Screenshot of London Civic Strength Index

Urban health

Measuring civic strength: Why it matters 

We joined forces with the Greater London Authority to find new ways to measure the strength of our communities.

At Impact on Urban Health, we know that strong communities help to support healthy lives in cities. Studies show that better social relationships can even reduce mortality rates by 50%. Beyond clinical benefits, people generally tend to prefer living in a strong community because it offers more security, support, and a more fulfilling social life.  

However, the features of a strong community like relationships, trust and social capital tend to be hard to define and measure. To explore this, we have partnered with the Greater London Authority (GLA) to understand communities better by improving data on civic strength. 

What is civic strength?

The GLA and Young Foundation worked together to produce an Index of Civic Strength for London last year and came to the following definition:

Civic strength exists when communities are supported by robust public and social infrastructure to build strong relationships and feel able to meaningfully engage in the issues that matter to them.

GLA and Young Foundation

Civic strength is broken down into three themes which form the data index: 

  • Relationships and social capital – feelings of belonging, community ties, and a sense of opportunity from community members 
  • Democratic engagement – how supported people feel to participate and make change in their community 
  • Public and social infrastructure – how community members feel about the services and support available to them 

Each of these are formed through many lower-level indicators and measures. For example, as a measurement for relationships, the index uses survey responses to ascertain whether people chat to their neighbours at least once a month.  

Why do we care about civic data?

Research has demonstrated links between social capital, institutional trust and positive effects on health. For example, individuals or communities with greater social capital will have better support and resources as a buffer against stress and will better be able to spread useful health knowledge. On institutional trust, patients with greater trust in their health care professionals tend to report fewer symptoms and a higher quality of life. 

Given the links to better health, we would like to see stronger communities, and data is the first step to understanding how we can get there. But good data on subjective points like this are hard to find. Common issues with civic data are that it can often be infrequent, too geographically broad, non-robustly measured, or too loosely linked to the variable they’re meant to be measuring.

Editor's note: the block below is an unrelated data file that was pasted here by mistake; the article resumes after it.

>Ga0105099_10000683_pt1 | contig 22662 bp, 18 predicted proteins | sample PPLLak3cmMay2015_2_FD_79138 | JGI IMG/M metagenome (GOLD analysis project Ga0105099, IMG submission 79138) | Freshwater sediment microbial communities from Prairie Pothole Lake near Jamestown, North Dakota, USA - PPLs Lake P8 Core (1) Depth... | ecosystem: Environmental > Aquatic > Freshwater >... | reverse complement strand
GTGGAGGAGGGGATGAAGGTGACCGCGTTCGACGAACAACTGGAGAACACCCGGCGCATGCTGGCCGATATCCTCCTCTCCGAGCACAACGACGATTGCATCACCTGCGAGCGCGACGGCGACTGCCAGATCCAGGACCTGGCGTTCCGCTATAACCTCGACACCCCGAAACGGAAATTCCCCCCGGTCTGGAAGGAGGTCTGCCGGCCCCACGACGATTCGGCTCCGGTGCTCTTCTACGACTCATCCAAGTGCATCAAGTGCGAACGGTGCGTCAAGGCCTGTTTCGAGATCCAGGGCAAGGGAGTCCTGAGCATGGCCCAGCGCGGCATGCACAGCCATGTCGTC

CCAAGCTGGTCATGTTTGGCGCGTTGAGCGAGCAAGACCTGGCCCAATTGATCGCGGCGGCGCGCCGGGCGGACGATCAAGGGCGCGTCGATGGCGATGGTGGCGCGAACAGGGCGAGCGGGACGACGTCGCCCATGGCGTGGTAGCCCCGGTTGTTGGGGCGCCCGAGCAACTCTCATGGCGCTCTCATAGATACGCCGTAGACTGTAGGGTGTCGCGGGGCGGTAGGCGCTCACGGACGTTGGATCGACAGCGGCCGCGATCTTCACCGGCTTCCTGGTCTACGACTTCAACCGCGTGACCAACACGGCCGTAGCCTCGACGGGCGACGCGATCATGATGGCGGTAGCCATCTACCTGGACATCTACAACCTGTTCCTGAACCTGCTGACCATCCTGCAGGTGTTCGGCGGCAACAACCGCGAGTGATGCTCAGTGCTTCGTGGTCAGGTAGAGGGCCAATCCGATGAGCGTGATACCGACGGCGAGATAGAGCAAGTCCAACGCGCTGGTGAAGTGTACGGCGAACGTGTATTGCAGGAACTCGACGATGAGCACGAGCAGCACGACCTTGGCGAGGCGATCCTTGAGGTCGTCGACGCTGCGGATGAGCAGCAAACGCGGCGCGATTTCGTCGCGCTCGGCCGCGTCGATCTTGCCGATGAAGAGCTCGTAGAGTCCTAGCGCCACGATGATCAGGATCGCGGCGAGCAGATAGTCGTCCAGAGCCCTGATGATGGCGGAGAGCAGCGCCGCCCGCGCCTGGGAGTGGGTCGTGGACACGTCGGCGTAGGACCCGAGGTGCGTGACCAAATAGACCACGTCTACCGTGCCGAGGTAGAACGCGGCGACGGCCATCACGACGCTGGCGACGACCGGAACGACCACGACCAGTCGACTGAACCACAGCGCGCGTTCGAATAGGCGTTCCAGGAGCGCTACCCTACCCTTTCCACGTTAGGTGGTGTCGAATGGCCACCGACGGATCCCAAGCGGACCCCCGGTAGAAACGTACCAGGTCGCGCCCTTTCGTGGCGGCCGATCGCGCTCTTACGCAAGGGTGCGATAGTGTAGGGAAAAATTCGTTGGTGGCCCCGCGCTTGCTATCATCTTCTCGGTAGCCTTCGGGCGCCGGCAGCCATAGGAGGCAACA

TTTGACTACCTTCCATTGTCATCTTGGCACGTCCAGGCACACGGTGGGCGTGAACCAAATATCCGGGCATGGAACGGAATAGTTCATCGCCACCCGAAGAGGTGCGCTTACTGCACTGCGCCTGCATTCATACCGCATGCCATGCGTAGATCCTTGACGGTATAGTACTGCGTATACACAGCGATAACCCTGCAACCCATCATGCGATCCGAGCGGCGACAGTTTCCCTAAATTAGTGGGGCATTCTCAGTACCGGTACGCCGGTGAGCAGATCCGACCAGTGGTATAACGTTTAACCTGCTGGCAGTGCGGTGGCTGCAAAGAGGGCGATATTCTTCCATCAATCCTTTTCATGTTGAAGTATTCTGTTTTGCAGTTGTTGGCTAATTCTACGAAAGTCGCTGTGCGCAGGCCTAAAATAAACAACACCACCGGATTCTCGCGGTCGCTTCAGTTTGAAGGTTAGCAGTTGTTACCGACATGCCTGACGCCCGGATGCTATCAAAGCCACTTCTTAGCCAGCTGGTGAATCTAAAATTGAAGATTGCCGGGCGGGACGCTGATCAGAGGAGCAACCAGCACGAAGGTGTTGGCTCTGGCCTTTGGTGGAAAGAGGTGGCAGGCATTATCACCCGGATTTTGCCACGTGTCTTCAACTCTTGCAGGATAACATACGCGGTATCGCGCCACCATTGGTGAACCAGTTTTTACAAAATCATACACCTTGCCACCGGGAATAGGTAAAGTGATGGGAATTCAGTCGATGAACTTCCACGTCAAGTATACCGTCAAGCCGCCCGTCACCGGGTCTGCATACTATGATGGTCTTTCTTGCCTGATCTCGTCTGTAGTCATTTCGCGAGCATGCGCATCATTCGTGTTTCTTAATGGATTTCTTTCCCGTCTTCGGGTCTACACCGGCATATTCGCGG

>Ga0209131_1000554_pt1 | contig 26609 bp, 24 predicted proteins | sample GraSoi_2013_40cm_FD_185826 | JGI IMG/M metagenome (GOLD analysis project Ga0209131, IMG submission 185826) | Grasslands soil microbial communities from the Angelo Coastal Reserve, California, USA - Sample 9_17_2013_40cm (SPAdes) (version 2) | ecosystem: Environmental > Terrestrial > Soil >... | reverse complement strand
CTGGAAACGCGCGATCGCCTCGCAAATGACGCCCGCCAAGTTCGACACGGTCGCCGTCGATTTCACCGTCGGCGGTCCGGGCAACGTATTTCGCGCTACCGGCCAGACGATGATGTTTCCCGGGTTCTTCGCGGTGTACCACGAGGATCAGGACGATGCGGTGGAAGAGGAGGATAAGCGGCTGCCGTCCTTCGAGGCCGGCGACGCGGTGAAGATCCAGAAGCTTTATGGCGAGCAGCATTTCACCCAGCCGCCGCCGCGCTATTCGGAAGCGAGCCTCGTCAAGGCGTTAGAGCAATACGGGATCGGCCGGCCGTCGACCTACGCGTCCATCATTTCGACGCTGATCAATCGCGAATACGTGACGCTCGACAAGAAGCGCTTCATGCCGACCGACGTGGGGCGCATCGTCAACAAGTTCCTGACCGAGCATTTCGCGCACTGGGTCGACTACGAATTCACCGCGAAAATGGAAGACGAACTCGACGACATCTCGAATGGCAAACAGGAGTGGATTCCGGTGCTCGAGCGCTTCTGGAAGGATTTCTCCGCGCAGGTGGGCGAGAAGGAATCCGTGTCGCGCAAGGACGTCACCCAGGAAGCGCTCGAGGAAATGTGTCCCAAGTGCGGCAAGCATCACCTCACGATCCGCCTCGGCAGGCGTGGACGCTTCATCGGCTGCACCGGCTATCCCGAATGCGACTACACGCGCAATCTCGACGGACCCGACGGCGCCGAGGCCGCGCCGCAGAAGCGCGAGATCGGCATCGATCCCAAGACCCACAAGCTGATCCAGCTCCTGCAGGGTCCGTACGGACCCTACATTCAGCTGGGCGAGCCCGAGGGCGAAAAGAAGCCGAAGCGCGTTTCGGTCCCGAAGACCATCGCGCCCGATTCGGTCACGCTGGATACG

This is especially true for measuring concepts such as institutional trust, social capital, and the strength of relationships. That’s why we are inviting researchers to help us find new and innovative ways to capture and measure civic data through the Civic Data Innovation Challenge. 

Civic Data Innovators

The Civic Data Innovation Challenge was established to find new ways of measuring and scaling the indicators where there are currently data gaps in the Civic Strength Index. The priority research areas for the challenge are relationships, trust and social capital, civic responsibility, institutional trust and accessible engagement. 

Alongside the GLA, we are delighted to announce that we have nine winning applicants who will be taking part in the challenge. The winning researchers are aiming to plug the data gaps through diverse approaches. .  

One group of researchers will attempt to measure the prevalence of online communities within neighbourhoods and determine which Londoners are disproportionately excluded from those spaces. Another team will gather data on London councillors to understand how representative they are of the citizens of their boroughs and what this means for democratic engagement.  

While one team is putting people at the heart of the process by testing new ways of measuring civic strength through community research and narrative analysis, another is leaning heavily on technology analysing what they can extrapolate about civic strength through proxy data sources like satellite imagery and social media. 

All nine winners will receive initial grant funding to help them develop their idea alongside a dedicated six-month support programme which includes mentorship, networking, and a curriculum tailored to the needs of the cohort.  

At the end of this programme, the participants will be eligible to apply for an additional round of grant funding in order to further scale their research.

Have questions about our work in measuring civic strength?

Get in touch with Robin Minchom, On Purpose Associate.

Contact Robin